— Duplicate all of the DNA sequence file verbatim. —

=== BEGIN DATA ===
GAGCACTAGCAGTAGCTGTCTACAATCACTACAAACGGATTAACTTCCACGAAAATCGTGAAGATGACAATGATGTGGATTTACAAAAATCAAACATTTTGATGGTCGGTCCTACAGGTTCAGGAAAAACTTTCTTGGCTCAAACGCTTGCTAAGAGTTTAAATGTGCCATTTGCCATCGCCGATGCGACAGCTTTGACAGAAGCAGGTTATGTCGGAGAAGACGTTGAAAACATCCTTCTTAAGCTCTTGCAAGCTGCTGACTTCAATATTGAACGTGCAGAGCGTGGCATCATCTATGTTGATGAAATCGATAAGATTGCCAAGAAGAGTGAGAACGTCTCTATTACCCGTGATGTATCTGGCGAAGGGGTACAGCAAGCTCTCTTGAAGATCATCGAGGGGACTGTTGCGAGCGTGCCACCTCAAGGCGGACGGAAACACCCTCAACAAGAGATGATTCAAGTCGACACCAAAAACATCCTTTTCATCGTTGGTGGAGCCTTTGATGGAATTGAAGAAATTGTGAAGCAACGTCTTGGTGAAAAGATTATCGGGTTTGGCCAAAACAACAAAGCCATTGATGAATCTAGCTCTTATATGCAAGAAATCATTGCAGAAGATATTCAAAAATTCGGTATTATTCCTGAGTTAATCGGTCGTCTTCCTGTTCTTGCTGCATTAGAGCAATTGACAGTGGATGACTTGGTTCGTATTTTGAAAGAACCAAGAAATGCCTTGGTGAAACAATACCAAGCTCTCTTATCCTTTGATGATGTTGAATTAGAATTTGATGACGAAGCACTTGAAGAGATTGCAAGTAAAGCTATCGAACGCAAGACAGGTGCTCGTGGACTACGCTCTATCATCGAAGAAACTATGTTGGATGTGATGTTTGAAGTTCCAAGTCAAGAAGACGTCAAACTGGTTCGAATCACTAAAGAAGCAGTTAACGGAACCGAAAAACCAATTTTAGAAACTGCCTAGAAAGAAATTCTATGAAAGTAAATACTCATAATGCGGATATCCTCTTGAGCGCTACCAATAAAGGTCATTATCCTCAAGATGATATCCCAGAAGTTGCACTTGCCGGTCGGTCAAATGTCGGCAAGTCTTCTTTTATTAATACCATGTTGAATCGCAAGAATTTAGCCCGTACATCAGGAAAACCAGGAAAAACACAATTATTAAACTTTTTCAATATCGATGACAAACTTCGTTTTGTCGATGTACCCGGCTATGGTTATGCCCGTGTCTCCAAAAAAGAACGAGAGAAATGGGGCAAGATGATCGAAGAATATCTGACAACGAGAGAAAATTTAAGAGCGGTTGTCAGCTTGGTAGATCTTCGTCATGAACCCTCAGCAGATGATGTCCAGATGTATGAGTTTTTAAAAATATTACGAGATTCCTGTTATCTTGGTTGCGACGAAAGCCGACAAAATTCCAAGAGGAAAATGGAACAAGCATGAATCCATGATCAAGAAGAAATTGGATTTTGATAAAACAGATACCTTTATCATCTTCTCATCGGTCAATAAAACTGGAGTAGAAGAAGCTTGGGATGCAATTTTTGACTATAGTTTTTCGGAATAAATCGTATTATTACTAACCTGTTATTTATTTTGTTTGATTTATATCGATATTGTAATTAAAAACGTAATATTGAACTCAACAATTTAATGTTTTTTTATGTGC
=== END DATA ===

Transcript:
GAGCACTAGCAGTAGCTGTCTACAATCACTACAAACGGATTAACTTCCACGAAAATCGTGAAGATGACAATGATGTGGATTTACAAAAATCAAACATTTTGATGGTCGGTCCTACAGGTTCAGGAAAAACTTTCTTGGCTCAAACGCTTGCTAAGAGTTTAAATGTGCCATTTGCCATCGCCGATGCGACAGCTTTGACAGAAGCAGGTTATGTCGGAGAAGACGTTGAAAACATCCTTCTTAAGCTCTTGCAAGCTGCTGACTTCAATATTGAACGTGCAGAGCGTGGCATCATCTATGTTGATGAAATCGATAAGATTGCCAAGAAGAGTGAGAACGTCTCTATTACCCGTGATGTATCTGGCGAAGGGGTACAGCAAGCTCTCTTGAAGATCATCGAGGGGACTGTTGCGAGCGTGCCACCTCAAGGCGGACGGAAACACCCTCAACAAGAGATGATTCAAGTCGACACCAAAAACATCCTTTTCATCGTTGGTGGAGCCTTTGATGGAATTGAAGAAATTGTGAAGCAACGTCTTGGTGAAAAGATTATCGGGTTTGGCCAAAACAACAAAGCCATTGATGAATCTAGCTCTTATATGCAAGAAATCATTGCAGAAGATATTCAAAAATTCGGTATTATTCCTGAGTTAATCGGTCGTCTTCCTGTTCTTGCTGCATTAGAGCAATTGACAGTGGATGACTTGGTTCGTATTTTGAAAGAACCAAGAAATGCCTTGGTGAAACAATACCAAGCTCTCTTATCCTTTGATGATGTTGAATTAGAATTTGATGACGAAGCACTTGAAGAGATTGCAAGTAAAGCTATCGAACGCAAGACAGGTGCTCGTGGACTACGCTCTATCATCGAAGAAACTATGTTGGATGTGATGTTTGAAGTTCCAAGTCAAGAAGACGTCAAACTGGTTCGAATCACTAAAGAAGCAGTTAACGGAACCGAAAAACCAATTTTAGAAACTGCCTAGAAAGAAATTCTATGAAAGTAAATACTCATAATGCGGATATCCTCTTGAGCGCTACCAATAAAGGTCATTATCCTCAAGATGATATCCCAGAAGTTGCACTTGCCGGTCGGTCAAATGTCGGCAAGTCTTCTTTTATTAATACCATGTTGAATCGCAAGAATTTAGCCCGTACATCAGGAAAACCAGGAAAAACACAATTATTAAACTTTTTCAATATCGATGACAAACTTCGTTTTGTCGATGTACCCGGCTATGGTTATGCCCGTGTCTCCAAAAAAGAACGAGAGAAATGGGGCAAGATGATCGAAGAATATCTGACAACGAGAGAAAATTTAAGAGCGGTTGTCAGCTTGGTAGATCTTCGTCATGAACCCTCAGCAGATGATGTCCAGATGTATGAGTTTTTAAAAATATTACGAGATTCCTGTTATCTTGGTTGCGACGAAAGCCGACAAAATTCCAAGAGGAAAATGGAACAAGCATGAATCCATGATCAAGAAGAAATTGGATTTTGATAAAACAGATACCTTTATCATCTTCTCATCGGTCAATAAAACTGGAGTAGAAGAAGCTTGGGATGCAATTTTTGACTATAGTTTTTCGGAATAAATCGTATTATTACTAACCTGTTATTTATTTTGTTTGATTTATATCGATATTGTAATTAAAAACGTAATATTGAACTCAACAATTTAATGTTTTTTTATGTGC